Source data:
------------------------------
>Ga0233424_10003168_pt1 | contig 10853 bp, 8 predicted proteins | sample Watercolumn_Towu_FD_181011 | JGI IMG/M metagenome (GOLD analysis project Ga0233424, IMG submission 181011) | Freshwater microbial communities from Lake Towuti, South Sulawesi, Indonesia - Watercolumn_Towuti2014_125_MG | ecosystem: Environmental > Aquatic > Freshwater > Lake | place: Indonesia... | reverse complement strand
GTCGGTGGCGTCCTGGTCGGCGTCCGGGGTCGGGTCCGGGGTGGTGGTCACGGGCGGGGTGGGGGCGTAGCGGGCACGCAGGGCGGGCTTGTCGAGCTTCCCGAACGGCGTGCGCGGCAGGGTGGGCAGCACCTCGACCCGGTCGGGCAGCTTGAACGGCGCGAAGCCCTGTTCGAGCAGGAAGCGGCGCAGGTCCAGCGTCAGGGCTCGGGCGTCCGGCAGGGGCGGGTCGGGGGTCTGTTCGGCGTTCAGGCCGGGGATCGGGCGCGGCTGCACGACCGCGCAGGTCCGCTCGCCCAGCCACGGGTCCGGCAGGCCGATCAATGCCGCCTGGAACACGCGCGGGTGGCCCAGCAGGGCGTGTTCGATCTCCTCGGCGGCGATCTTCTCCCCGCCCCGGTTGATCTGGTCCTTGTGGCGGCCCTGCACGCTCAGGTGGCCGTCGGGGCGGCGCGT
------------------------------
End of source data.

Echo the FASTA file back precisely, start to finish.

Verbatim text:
>Ga0233424_10003168_pt1 | contig 10853 bp, 8 predicted proteins | sample Watercolumn_Towu_FD_181011 | JGI IMG/M metagenome (GOLD analysis project Ga0233424, IMG submission 181011) | Freshwater microbial communities from Lake Towuti, South Sulawesi, Indonesia - Watercolumn_Towuti2014_125_MG | ecosystem: Environmental > Aquatic > Freshwater > Lake | place: Indonesia... | reverse complement strand
GTCGGTGGCGTCCTGGTCGGCGTCCGGGGTCGGGTCCGGGGTGGTGGTCACGGGCGGGGTGGGGGCGTAGCGGGCACGCAGGGCGGGCTTGTCGAGCTTCCCGAACGGCGTGCGCGGCAGGGTGGGCAGCACCTCGACCCGGTCGGGCAGCTTGAACGGCGCGAAGCCCTGTTCGAGCAGGAAGCGGCGCAGGTCCAGCGTCAGGGCTCGGGCGTCCGGCAGGGGCGGGTCGGGGGTCTGTTCGGCGTTCAGGCCGGGGATCGGGCGCGGCTGCACGACCGCGCAGGTCCGCTCGCCCAGCCACGGGTCCGGCAGGCCGATCAATGCCGCCTGGAACACGCGCGGGTGGCCCAGCAGGGCGTGTTCGATCTCCTCGGCGGCGATCTTCTCCCCGCCCCGGTTGATCTGGTCCTTGTGGCGGCCCTGCACGCTCAGGTGGCCGTCGGGGCGGCGCGT